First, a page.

I think that opinion going to vary according to the person…
I argued back in 2007 when Mac development started that this would be a nightmare for teachers and anyone else who is working in a mixed environment - which currently is way more than the ‘few isolated cases’ originally argued - plus it also means doubling a large number of training resources, tutorials etc. Anyway I didn’t win on that one, so here we are.
That being said, I have had to teach mixed classes - there are a couple of ways to go, but some of them depend on resources you have. I was lucky to have a university lecture hall equipped with a dual-input beamer system, so I brought my PC and my Mac and did alternate exercises on each one.
The alternative is actually to force Mac people to use the Windows version via Bootcamp or even Parallels/VM) and teach the class on Windows Rhino - the Mac people will learn Rhino at least, then they will just have to get used to the Mac interface later. I do this currently with my modelmaker apprentice classes, but most of them have Windows at work anyway, even if they have Mac at home.
Going the other way (teaching with a Mac OS running on Windows) is as you well know not possible - well maybe it is possible via a VM, I have no idea.
I think trying to create a more Mac-like interface in Windows Rhino will not help much, you can do some small mods to make it look a bit more mac-friendly, but cannot fundamentally change how the Windows Rhino interface works - any more than you can change the way Mac Rhino works.
There is maybe one last way to have everyone’s interface look more or less the same… Teach full-screen only and have everyone type all commands.
I’m not a fan of anything, I’m just looking for solving issue in class while teaching and try to put student in the more comfortable situation to concentrate on learning 3D modelling.
In some classes I’ve people that barely knows what’s an orthogonal view.
Today student doesn’t know that they can open files directly Rhino instead of closing and reopening teh software each time.
young generation have different background.
Having the options as button in Win may fill the gap, a bit at least.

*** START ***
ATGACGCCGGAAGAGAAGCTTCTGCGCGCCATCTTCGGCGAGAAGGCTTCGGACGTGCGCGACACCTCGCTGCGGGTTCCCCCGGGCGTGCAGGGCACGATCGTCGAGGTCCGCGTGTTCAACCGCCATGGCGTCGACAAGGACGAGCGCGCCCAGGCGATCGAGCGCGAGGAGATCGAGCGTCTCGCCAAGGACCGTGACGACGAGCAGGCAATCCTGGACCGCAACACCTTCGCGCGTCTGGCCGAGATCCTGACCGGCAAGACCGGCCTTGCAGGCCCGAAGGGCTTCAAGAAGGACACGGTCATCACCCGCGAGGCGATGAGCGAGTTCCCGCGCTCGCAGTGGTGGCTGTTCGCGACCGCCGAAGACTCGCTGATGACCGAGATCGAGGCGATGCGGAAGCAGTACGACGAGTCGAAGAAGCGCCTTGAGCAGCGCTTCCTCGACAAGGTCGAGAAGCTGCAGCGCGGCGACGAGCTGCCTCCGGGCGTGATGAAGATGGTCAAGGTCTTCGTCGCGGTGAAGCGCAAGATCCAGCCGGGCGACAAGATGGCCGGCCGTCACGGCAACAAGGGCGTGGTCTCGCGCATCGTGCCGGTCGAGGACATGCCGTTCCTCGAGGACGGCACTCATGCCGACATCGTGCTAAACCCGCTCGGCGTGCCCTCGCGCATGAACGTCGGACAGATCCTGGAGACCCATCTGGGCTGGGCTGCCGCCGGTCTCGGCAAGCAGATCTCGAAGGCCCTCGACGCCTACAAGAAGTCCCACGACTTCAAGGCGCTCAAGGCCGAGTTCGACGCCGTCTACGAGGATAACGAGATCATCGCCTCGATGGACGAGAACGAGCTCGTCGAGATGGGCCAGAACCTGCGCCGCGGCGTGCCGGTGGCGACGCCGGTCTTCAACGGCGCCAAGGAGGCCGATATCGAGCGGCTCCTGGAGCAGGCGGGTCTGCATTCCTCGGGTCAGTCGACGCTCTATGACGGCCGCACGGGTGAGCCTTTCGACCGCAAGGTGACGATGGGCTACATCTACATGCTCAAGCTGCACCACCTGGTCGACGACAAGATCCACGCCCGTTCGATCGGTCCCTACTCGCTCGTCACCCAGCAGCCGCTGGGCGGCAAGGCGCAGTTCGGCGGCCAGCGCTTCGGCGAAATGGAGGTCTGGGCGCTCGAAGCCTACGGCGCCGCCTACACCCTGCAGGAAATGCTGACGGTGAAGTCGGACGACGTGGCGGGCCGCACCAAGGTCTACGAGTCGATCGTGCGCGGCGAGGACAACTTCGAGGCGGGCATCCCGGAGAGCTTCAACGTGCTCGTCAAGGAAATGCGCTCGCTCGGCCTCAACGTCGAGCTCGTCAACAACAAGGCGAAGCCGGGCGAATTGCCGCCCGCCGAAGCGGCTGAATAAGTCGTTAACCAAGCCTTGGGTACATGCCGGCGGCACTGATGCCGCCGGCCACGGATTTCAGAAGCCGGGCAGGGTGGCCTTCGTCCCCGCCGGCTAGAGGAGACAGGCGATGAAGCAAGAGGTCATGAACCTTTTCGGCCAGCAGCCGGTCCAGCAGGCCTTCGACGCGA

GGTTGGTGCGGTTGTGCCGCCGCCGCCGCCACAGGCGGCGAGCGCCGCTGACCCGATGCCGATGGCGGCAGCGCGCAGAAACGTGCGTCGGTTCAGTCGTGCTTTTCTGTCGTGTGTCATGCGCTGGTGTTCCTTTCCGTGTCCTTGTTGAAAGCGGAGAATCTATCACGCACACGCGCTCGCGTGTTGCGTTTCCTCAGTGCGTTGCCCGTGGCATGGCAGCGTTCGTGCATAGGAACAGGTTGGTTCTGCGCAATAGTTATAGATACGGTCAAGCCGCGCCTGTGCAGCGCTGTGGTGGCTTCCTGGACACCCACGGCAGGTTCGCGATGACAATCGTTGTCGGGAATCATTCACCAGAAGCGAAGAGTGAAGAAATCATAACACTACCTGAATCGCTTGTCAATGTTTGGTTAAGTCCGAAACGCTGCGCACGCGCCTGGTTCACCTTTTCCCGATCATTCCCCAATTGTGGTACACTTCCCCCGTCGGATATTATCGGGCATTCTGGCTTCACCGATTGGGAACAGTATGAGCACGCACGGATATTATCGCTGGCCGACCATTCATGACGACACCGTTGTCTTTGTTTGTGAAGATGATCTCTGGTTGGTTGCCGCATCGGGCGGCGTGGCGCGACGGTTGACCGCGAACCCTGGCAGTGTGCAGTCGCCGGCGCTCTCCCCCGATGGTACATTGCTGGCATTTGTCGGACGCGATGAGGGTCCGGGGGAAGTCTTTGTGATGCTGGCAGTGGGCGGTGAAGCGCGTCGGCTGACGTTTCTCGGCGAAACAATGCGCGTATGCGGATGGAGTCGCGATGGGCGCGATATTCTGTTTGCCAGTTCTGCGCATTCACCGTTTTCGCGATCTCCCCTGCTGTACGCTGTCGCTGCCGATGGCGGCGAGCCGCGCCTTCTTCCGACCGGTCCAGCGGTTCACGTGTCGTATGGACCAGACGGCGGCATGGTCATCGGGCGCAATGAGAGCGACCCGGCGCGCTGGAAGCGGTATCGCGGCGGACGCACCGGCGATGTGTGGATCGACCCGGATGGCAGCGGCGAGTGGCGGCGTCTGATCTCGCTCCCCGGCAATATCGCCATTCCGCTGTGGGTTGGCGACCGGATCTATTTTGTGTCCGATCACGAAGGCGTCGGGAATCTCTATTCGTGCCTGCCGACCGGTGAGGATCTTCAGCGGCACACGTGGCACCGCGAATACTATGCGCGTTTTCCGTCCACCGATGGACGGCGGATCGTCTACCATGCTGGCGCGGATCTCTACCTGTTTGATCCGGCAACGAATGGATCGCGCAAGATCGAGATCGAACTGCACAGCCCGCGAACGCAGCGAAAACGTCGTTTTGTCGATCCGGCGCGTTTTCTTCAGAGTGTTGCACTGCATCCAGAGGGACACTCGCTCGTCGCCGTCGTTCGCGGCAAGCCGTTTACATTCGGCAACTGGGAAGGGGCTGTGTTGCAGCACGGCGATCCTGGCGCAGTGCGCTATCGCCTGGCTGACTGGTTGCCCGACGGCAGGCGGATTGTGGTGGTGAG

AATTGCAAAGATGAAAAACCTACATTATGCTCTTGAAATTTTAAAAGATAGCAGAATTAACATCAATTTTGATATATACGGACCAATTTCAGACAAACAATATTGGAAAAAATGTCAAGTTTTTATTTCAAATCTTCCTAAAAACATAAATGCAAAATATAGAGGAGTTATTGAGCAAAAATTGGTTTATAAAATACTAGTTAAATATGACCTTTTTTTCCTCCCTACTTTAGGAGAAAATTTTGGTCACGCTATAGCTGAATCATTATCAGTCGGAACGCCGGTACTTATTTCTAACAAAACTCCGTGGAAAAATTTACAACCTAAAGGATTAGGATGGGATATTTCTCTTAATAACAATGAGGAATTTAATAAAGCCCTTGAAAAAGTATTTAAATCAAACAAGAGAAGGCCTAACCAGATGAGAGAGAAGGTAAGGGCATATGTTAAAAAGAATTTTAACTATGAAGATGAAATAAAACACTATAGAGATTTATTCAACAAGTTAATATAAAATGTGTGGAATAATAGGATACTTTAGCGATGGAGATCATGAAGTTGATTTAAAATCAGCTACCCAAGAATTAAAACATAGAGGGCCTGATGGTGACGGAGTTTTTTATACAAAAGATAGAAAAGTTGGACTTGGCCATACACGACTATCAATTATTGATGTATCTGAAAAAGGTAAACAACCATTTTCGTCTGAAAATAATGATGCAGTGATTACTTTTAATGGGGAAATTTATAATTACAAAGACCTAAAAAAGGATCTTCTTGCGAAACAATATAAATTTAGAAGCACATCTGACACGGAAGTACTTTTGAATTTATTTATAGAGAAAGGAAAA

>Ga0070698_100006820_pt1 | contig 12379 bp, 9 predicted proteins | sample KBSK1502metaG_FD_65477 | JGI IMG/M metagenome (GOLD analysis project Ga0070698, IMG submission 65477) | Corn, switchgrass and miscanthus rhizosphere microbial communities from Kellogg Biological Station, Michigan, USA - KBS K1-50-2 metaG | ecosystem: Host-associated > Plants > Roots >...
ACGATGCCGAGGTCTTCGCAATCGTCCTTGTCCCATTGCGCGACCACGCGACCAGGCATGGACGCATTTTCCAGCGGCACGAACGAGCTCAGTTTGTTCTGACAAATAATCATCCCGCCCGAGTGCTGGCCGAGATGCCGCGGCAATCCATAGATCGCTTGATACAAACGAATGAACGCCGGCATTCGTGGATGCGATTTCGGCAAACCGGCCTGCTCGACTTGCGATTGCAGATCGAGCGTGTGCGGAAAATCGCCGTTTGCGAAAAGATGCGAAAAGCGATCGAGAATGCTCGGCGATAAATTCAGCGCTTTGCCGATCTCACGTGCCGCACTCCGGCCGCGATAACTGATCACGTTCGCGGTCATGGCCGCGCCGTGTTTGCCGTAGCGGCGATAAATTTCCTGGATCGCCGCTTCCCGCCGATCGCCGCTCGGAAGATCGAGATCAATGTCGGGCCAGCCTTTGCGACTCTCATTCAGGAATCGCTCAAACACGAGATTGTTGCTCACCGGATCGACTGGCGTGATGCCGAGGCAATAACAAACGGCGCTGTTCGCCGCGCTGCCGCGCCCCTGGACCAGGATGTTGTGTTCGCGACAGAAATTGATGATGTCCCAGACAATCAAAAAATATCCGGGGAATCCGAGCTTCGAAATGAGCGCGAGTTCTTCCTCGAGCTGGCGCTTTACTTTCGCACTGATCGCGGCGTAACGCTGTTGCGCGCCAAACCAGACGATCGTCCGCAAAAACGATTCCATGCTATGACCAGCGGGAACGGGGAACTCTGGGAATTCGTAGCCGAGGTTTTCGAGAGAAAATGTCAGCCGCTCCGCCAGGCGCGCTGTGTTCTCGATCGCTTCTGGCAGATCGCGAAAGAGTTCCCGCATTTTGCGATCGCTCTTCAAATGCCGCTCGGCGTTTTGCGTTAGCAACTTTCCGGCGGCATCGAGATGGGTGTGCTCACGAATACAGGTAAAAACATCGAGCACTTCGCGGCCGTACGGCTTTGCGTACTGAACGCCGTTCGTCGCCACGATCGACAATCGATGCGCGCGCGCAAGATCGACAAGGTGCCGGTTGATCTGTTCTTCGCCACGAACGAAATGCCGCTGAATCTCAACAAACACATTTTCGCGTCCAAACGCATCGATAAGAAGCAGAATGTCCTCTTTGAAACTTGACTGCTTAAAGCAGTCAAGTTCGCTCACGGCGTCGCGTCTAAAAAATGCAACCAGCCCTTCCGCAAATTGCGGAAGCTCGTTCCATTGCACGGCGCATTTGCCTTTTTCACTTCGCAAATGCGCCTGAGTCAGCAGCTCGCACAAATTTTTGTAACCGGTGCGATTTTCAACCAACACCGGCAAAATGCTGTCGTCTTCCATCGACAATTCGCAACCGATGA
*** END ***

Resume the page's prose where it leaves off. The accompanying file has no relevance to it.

I agree that both systems are far from perfect when it comes to command line options. The Windows version is nice and light, but unless you know to type on the command line you can often miss that the options even exist. The Mac version has its own set of oddities. For example, I seem to accidentally cancel out of the offset command all of the time on Mac and I can’t figure out what is wrong with my muscle memory to cause this.
Sorry, it was meant mainly as a joke on the whole PC/Mac debate - and as a former teacher, I know all to well the pain and frustration coming from teaching students with different toolsets - both in terms of hard-/software and the mental toolset as well. I must admit my experience with the Mac interface is fairly limited, since I’m currently (and have been for some years) in an all PC environment (at least in terms of product design/modelling). My main gripe with the Mac interface is that it stacks the prompt vertically. I don’t know if this can be changed in settings? Having used Rhino since the beta days, I’ve grown so used to the horisontal flow of the command prompt, that looking to the left the whole time is very awkward to me. Other than that, I actually think the differences are not too critical, but again: I don’t have to teach it, and I fully understand your frustration
As someone who teaches students who use both platforms, it would be a godsend to get the option of a conventional command line in Mac. The rest of the interface can be arranged to look similar enough to windows to get away with it.
Maybe Mac people would like a floating command bar on windows too?
Totally agree with Jakob here, MAC students can use Parallels. Windows version is the standard on most professional environments I’ve worked with, plus (IMHO) each year Apple is making their models more beautiful, more expensive, but worse in terms of performance.
I honestly don’t understand why McNeel hired different UI designers for Mac. Its the same piece of software and it looks completely different. I get Mac has a special aesthetic, change the icons if you wish, no the whole UI. The worst of this I experienced in working groups, you wanted to help someone do X, they had a Mac… oh sorry can’t help you I don’t know RhinoMac. Maybe call it RhinoMac instead of Rhinoceros
I honestly don’t understand why McNeel hired different UI designers for Mac.
My understanding is when development of Rhino for Mac started the decision was made to develop a new UI for it which would follow the Mac “best practices” instead of being close to the Rhino for Windows interface. I don’t think that decisiont had anything to do wth who designed the interface.
Everyone jumping down my throat for wanting to hide the command line for new users… well guess what I just found out what the MacOS version does by default?
And, holy smokes, the Mac UI is everything I wanted for Rhino. Just look at how intuitive and clear this is compared to the 1995 looking Windows UI (also hello proper dark mode):
Ok, so having a scrollbar here isn’t the best, but still a huge step forward, and much of the work seems to be done already…
My understanding is when development of Rhino for Mac started the decision was made to develop a new UI for it which would follow the Mac “best practices” instead of being close to the Rhino for Windows interface.
I now absolutely understand why Adobe, Autodesk and even newcomers like Affinity all create custom UIs instead of adhering to the “best practices”. On Apple’s platform, the “best practices” changes yearly, and now MacOS is beginning to look like iOS and next year even Windows will also begin to look like Android (of all things)…
Anyway, this is probably another area where McNeel can’t afford to make any changes.